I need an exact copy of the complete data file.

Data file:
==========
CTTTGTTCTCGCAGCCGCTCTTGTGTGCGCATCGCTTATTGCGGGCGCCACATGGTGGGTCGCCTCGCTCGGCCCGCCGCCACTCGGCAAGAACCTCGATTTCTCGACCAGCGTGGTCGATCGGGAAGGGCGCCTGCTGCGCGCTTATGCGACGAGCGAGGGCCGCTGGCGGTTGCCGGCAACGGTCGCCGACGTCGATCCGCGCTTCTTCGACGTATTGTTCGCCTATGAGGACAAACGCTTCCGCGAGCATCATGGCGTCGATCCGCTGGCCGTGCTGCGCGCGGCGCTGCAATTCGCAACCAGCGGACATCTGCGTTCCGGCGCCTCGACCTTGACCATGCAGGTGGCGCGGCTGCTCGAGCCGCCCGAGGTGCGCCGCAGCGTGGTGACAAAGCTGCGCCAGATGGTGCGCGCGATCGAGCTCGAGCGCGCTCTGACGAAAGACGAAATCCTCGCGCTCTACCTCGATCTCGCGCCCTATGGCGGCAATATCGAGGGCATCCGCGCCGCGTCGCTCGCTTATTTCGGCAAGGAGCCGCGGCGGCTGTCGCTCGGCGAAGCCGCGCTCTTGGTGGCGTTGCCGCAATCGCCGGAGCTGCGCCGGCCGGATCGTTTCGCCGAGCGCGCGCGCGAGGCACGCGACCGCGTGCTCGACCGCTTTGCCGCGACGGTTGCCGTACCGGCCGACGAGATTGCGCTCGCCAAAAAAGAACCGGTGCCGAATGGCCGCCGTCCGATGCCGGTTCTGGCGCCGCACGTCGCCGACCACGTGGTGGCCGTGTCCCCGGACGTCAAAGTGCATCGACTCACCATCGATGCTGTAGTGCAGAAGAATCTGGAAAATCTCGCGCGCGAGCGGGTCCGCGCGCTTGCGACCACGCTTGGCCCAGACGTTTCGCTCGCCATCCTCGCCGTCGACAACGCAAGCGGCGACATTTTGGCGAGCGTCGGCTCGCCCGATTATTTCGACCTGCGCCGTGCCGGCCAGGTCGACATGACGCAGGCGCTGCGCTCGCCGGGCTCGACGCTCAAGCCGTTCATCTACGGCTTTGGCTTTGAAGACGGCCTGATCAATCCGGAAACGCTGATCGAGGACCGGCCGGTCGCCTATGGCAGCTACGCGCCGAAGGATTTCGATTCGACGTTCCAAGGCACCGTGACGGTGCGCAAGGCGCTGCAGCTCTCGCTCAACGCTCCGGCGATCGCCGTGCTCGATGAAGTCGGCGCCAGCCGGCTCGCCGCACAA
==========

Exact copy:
CTTTGTTCTCGCAGCCGCTCTTGTGTGCGCATCGCTTATTGCGGGCGCCACATGGTGGGTCGCCTCGCTCGGCCCGCCGCCACTCGGCAAGAACCTCGATTTCTCGACCAGCGTGGTCGATCGGGAAGGGCGCCTGCTGCGCGCTTATGCGACGAGCGAGGGCCGCTGGCGGTTGCCGGCAACGGTCGCCGACGTCGATCCGCGCTTCTTCGACGTATTGTTCGCCTATGAGGACAAACGCTTCCGCGAGCATCATGGCGTCGATCCGCTGGCCGTGCTGCGCGCGGCGCTGCAATTCGCAACCAGCGGACATCTGCGTTCCGGCGCCTCGACCTTGACCATGCAGGTGGCGCGGCTGCTCGAGCCGCCCGAGGTGCGCCGCAGCGTGGTGACAAAGCTGCGCCAGATGGTGCGCGCGATCGAGCTCGAGCGCGCTCTGACGAAAGACGAAATCCTCGCGCTCTACCTCGATCTCGCGCCCTATGGCGGCAATATCGAGGGCATCCGCGCCGCGTCGCTCGCTTATTTCGGCAAGGAGCCGCGGCGGCTGTCGCTCGGCGAAGCCGCGCTCTTGGTGGCGTTGCCGCAATCGCCGGAGCTGCGCCGGCCGGATCGTTTCGCCGAGCGCGCGCGCGAGGCACGCGACCGCGTGCTCGACCGCTTTGCCGCGACGGTTGCCGTACCGGCCGACGAGATTGCGCTCGCCAAAAAAGAACCGGTGCCGAATGGCCGCCGTCCGATGCCGGTTCTGGCGCCGCACGTCGCCGACCACGTGGTGGCCGTGTCCCCGGACGTCAAAGTGCATCGACTCACCATCGATGCTGTAGTGCAGAAGAATCTGGAAAATCTCGCGCGCGAGCGGGTCCGCGCGCTTGCGACCACGCTTGGCCCAGACGTTTCGCTCGCCATCCTCGCCGTCGACAACGCAAGCGGCGACATTTTGGCGAGCGTCGGCTCGCCCGATTATTTCGACCTGCGCCGTGCCGGCCAGGTCGACATGACGCAGGCGCTGCGCTCGCCGGGCTCGACGCTCAAGCCGTTCATCTACGGCTTTGGCTTTGAAGACGGCCTGATCAATCCGGAAACGCTGATCGAGGACCGGCCGGTCGCCTATGGCAGCTACGCGCCGAAGGATTTCGATTCGACGTTCCAAGGCACCGTGACGGTGCGCAAGGCGCTGCAGCTCTCGCTCAACGCTCCGGCGATCGCCGTGCTCGATGAAGTCGGCGCCAGCCGGCTCGCCGCACAA